AABP Award 728x90

Continued slump foreseen for Office Depot


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Dear Mr. Berko:

I bought some good stocks from your recent column recommending 10 issues selling below $10. Now I wonder why you failed to include Office Depot in your list. Office Depot is the second-largest office supply company in the United States, with 1,500 stores and revenues of $14 billion. I know the company lost money in 2008, but this will turn around because it has excellent management, excellent products, very good prices and stores in 30 countries. I believe the stock will rebound to $30 a share in the next couple of years, which would be a sixfold improvement at the current $5 price.

W.T., Delray Beach, Fla.

Dear W.T.:

I suspect you are either employed by Office Depot Inc., a large shareholder, or members of your family have shaky jobs at corporate headquarters. Do you know that Office Depot’s (ODP-$5.13) 2009 revenues are expected to fall to $12.4 billion, which would be down from last year’s $14.4 billion, or about $5.7 million dollars a day less in revenues than 2008? Did you know that your company reported a loss of 88 cents a share in 2008 and Wall Street believes ODP will end 2009 with a moderately lower loss of 65 cents a share? And the years ahead don’t look too good, either, W.T.

ODP has three big problems:

1. Nearly 80 percent of its customers are small businesses, and the economic slowdown is forcing these firms to reduce purchases, become more efficient and to search for less expensive products.

2. Office products are a lucrative $350 billion market and are attracting the attention of big-box merchants. So companies like Wal-Mart, Costco, Target and Internet retailer Amazon.com have increased their office supply assortments and sell these products for less than ODP. Unfortunately, ODP has failed to acquire the scale advantages or supply chain efficiencies to compete with these lower-cost providers.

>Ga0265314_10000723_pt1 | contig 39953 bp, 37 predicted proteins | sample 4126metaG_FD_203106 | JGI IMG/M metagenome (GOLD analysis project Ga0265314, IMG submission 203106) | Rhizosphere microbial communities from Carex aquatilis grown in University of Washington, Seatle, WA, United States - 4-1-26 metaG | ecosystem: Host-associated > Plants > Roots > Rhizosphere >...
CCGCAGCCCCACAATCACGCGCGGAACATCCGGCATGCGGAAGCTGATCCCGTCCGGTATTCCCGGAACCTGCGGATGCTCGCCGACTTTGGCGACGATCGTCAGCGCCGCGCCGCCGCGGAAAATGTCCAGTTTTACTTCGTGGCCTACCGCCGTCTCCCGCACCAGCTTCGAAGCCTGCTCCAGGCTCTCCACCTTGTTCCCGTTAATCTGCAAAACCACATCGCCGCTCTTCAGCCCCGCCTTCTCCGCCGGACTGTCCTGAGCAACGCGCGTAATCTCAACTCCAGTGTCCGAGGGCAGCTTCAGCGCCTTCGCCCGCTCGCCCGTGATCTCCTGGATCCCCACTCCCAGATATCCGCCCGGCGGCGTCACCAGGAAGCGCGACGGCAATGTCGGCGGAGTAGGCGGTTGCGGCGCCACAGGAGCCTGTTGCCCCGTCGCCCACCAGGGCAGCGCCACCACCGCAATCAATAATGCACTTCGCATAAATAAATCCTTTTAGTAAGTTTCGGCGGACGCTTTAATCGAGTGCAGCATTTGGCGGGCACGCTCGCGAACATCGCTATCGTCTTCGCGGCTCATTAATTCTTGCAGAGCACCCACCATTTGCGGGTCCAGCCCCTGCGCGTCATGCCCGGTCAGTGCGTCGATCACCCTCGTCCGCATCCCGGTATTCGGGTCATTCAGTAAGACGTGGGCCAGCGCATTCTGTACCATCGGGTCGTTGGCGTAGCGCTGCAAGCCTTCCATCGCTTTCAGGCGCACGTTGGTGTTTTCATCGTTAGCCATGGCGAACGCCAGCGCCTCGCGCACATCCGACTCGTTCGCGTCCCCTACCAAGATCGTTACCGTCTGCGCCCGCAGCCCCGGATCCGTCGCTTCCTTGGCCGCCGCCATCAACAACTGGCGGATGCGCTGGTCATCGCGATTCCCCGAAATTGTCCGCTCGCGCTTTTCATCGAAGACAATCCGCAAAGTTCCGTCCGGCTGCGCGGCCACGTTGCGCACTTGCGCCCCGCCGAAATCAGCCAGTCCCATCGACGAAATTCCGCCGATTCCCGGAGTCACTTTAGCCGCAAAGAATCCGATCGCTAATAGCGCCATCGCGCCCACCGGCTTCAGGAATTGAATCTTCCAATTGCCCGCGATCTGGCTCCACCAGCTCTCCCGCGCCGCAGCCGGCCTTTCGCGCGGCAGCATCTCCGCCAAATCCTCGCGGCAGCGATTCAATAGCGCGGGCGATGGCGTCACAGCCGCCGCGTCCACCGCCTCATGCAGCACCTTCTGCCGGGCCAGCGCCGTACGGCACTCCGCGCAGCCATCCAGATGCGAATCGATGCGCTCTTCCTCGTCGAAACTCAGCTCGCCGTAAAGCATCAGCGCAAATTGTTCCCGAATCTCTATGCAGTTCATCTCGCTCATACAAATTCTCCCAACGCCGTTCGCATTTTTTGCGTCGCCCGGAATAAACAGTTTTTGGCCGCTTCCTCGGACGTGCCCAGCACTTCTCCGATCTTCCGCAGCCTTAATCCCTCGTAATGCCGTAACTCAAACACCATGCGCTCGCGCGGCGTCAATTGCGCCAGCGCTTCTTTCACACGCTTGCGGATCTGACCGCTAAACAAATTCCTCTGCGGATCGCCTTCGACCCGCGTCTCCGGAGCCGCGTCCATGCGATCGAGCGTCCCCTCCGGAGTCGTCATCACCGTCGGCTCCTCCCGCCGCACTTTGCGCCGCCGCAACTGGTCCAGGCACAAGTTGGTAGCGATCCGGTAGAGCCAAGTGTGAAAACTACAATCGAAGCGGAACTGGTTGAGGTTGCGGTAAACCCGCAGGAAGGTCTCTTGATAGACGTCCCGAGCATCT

3. Office Depot’s management really “stinx.” Proof of the stink is the ignominious failure of management’s multiyear plan to improve profitability, remodel stores, expand inventory of private-label merchandise, streamline operations, improve efficiency of store employees and increase working capital.

Staples Inc. (SPLS-$20.68) sells the same pens, pencils, furniture, computers, binders, paper clips, staplers, tape dispensers, etc., and prints the same stationery, business cards and invoices as ODP. However, Staples and even OfficeMax Inc. (OMX-$7.71) earned a profit in 2008. Both expect to be profitable in 2009 and 2010. So the question you must ask is: Why are SPLS and OMX making money while ODP just molts?

The answer is simple as Simon or Garfunkel. Chairman and CEO Steve Odland, who is well-regarded by neither his management team nor the rank and file, has exceeded his level of competence. Odland, who is not a people person, is perhaps a good CEO when the economy is booming. But when times get tough, this guy sulks, gets angry and manages in circles. Even in good times, Odland’s operating margins of 5 percent are embarrassingly feeble compared to Staples’ operating margins of 10 percent. And Odland’s net profit margins of 2 percent are significantly lower than Staples’. Meanwhile, Odland oddly received more than $12 million in compensation in 2008, nearly six times what Staples paid its CEO, Ronald Sargent, and more than eight times what Dow Chemical and AT&T paid their CEOs.

Observers on Wall Street recognize that ODP’s weakness is Odland, who came to the company in 2005 after leaving as head honcho of AutoZone Inc. In March 2008, some ODP executives and large shareholders launched an unsuccessful proxy fight to oust Odland and David Fuente, an influential board member who was the former chairman and CEO. Needless to say, the proxy battle failed. But the unrest at ODP’s new headquarters will continue, because Odland soon may be forced to pink-slip a chunk of ODP’s 43,000-employee work force. In the process, some of ODP’s management also will be looking for new jobs. ODP’s stock is a dog, but it is Odland who should be in the doghouse.

Oh, by the way, have you shopped at ODP recently? Their store service people, if you can find one, are poorly trained, and their “don’t bother me” attitudes are very off-putting. Rather than walk with you to the item you can’t find, they just point in its general direction and walk away.

Please address your financial questions to Malcolm Berko, P.O. Box 1416, Boca Raton, Fla. 33429 or e-mail him at malber@comcast.net. © 2009 Creators Syndicate Inc.

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